William Osser Cook was considered by many to be the greatest right winger ever to play the game. He was a remarkably gifted and rugged competitor who served as the catalyst on the New York Rangers' famous Bread Line with his brother Bun and Frank Boucher. Cook's input was crucial to the Rangers' first two Stanley Cup triumphs in 1928 and 1933.
Born in Brantford, Ontario, Cook grew up farther east, in the Kingston area. He learned to skate on the nearby Rideau Canal and made his junior hockey debut with the Kingston Frontenacs in 1916. His play impressed the local fans, who compared him with the legendary Scotty Davidson.
Following the Great War, Cook returned to Kingston and suited up with the Frontenacs' intermediate outfit. His inspired play helped the team reach the OHA finals that year. The next season he led the Sault Ste. Marie Greyhounds to the championship of the Northern Ontario Hockey Association.
Cook ventured away from the east to make his professional debut in 1921-22 with the Saskatoon Sheiks of the Western Canada Hockey League. During his five years in Saskatoon, the team's name changed to the Crescents and he attained monumental status by winning the league's scoring championship twice. This included a personal high of 31 goals in 30 games during the last year of the Western Hockey League in 1925-26.
In preparing for their initial NHL season in 1926, the New York Rangers signed Cook from the defunct WHL. In addition to being the first skater signed officially by the club, he became the team's first captain and the foundation on which the club was built. Fittingly, he scored the first goal in franchise history on November 16, 1926, when the Broadway Blueshirts shut down the Montreal Maroons 1-0 to begin their NHL life in style.
In these early days of the franchise, Cook was joined by his younger brother Bun and center Frank Boucher to form one of hockey's most successful forward combinations. This trio dominated opposing defenses for several years with their precision passing and relentless effort. The elder Cook led all scorers in 1926-27 with 37 points and was runner-up in the Hart Trophy voting.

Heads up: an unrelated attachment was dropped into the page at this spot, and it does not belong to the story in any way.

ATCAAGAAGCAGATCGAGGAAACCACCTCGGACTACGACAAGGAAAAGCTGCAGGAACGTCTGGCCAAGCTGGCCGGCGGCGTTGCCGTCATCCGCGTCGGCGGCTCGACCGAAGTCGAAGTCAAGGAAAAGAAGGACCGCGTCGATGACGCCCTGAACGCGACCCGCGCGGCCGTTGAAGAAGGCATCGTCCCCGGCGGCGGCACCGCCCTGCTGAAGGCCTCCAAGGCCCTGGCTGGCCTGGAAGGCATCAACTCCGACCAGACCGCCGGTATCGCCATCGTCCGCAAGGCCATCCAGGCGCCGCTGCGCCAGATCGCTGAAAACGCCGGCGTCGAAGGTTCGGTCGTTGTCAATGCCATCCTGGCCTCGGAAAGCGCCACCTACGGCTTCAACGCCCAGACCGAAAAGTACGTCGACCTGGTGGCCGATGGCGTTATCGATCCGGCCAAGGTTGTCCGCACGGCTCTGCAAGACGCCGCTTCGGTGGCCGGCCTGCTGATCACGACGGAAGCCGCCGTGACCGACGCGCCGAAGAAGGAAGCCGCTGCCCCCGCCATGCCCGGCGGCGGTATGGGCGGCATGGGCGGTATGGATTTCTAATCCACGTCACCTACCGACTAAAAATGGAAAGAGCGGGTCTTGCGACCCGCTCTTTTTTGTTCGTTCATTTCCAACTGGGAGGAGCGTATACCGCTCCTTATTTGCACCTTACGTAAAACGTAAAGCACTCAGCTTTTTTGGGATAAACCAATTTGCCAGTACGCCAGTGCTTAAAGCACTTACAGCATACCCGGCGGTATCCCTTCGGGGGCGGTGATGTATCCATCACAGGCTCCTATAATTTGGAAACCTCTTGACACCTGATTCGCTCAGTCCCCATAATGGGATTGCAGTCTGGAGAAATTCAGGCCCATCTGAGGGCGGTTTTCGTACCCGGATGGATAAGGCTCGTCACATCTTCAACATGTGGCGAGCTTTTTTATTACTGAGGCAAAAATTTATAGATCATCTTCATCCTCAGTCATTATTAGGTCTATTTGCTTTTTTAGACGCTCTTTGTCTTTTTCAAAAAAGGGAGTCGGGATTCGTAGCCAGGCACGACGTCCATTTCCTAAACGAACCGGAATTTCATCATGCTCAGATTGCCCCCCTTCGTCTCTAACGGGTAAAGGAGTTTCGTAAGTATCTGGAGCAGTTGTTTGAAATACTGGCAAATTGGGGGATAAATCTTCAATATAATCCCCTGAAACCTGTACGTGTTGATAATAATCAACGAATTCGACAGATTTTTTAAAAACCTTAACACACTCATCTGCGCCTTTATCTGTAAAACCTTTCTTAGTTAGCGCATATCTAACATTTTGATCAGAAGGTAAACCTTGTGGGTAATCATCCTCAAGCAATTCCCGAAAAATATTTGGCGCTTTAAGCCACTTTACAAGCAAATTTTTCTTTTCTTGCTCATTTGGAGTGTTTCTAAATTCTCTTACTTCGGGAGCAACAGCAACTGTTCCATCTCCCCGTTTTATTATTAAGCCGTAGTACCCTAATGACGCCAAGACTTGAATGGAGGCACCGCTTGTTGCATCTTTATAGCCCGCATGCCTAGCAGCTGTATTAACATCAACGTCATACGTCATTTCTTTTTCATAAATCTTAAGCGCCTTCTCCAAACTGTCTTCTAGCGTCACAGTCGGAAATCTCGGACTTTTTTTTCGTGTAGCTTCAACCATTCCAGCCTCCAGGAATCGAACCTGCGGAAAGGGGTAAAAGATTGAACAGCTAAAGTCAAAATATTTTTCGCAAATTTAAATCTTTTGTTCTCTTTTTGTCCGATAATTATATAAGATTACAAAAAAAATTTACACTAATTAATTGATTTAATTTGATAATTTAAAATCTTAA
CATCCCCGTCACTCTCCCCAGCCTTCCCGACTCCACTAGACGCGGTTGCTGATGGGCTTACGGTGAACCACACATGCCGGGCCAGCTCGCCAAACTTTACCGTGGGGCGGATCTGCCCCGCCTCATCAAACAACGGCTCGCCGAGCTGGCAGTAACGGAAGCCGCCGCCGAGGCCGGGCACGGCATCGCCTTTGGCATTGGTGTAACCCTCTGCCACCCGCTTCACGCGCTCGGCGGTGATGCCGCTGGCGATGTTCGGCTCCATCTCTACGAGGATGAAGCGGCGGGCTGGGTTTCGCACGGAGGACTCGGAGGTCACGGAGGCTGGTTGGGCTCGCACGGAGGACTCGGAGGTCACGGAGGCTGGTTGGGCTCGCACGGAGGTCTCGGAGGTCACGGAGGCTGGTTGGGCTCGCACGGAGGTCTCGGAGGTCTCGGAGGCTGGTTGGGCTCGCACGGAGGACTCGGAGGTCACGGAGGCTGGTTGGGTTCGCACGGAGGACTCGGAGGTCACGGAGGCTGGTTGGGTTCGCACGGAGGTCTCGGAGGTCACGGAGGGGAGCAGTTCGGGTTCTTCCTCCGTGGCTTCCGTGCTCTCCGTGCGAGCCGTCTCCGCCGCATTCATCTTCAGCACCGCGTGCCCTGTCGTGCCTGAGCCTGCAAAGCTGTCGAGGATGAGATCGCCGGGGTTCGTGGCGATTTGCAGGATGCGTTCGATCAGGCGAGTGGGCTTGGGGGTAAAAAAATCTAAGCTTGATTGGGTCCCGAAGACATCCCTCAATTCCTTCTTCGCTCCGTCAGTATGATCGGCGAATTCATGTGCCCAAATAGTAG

The Bread Line led the Rangers to their first Stanley Cup triumph in 1928 by accounting for every one of the team's goals in a thrilling five-game final series with the Montreal Maroons. New York reached the finals again the following season, but they came up short against the Boston Bruins, who won their inaugural championship in a two-game sweep in the best-of-three finals.
Cook and his linemates played well despite their loss to the Toronto Maple Leafs in the 1932 Stanley Cup finals. They were in top form the next year, with Cook leading the way with his second scoring title. Once again he finished runner-up in the Hart Trophy selection, this time to Bruins star rearguard Eddie Shore. And the Rangers exacted their revenge on the Maple Leafs by capturing their second Stanley Cup by 3-1 in the best-of-five finals. To cap an extraordinary year, Cook scored the dramatic first-ever NHL Stanley Cup-winning overtime goal.
"The Original Ranger" continued to register impressive numbers for New York until his retirement in 1936-37. On top of his two scoring championships, Cook was selected as the right wing on the NHL First All-Star Team three times and the Second Team once. His 229 regular-season goals accounted for nearly one-fifth of the Rangers' total during the club's first decade of play.
A successful tenure as coach awaited Cook after he retired as a player. He guided the AHL's Cleveland Barons to the 1939 and 1941 Calder Cup championships during his six years at the helm that began in 1937-38. In 1950 he coached the Minneapolis Millers to the Paul W. Loudon Trophy in the United States Hockey League. He also coached the Denver Falcons of the same league the following season before returning to Saskatoon.
He was coaching the Saskatoon Quakers of the Pacific Coast Hockey League in 1951-52 when the New York Rangers turned to him to help revitalize their sagging fortunes. Cook couldn't refuse, since the appeal came from the general manager of the Blueshirts, his old linemate Frank Boucher. Cook spent just under two seasons coaching his old club before permanently retiring from the game at the conclusion of the 1952-53 season.
His immense contribution to the New York franchise didn't go unnoticed. On January 10, 1986, just three months before he passed away, the New York Rangers presented him with their alumni association award before a cheering crowd at Madison Square Garden. Cook is a member of Canada's Sports Hall of Fame and was elected to the Hockey Hall of Fame in 1952.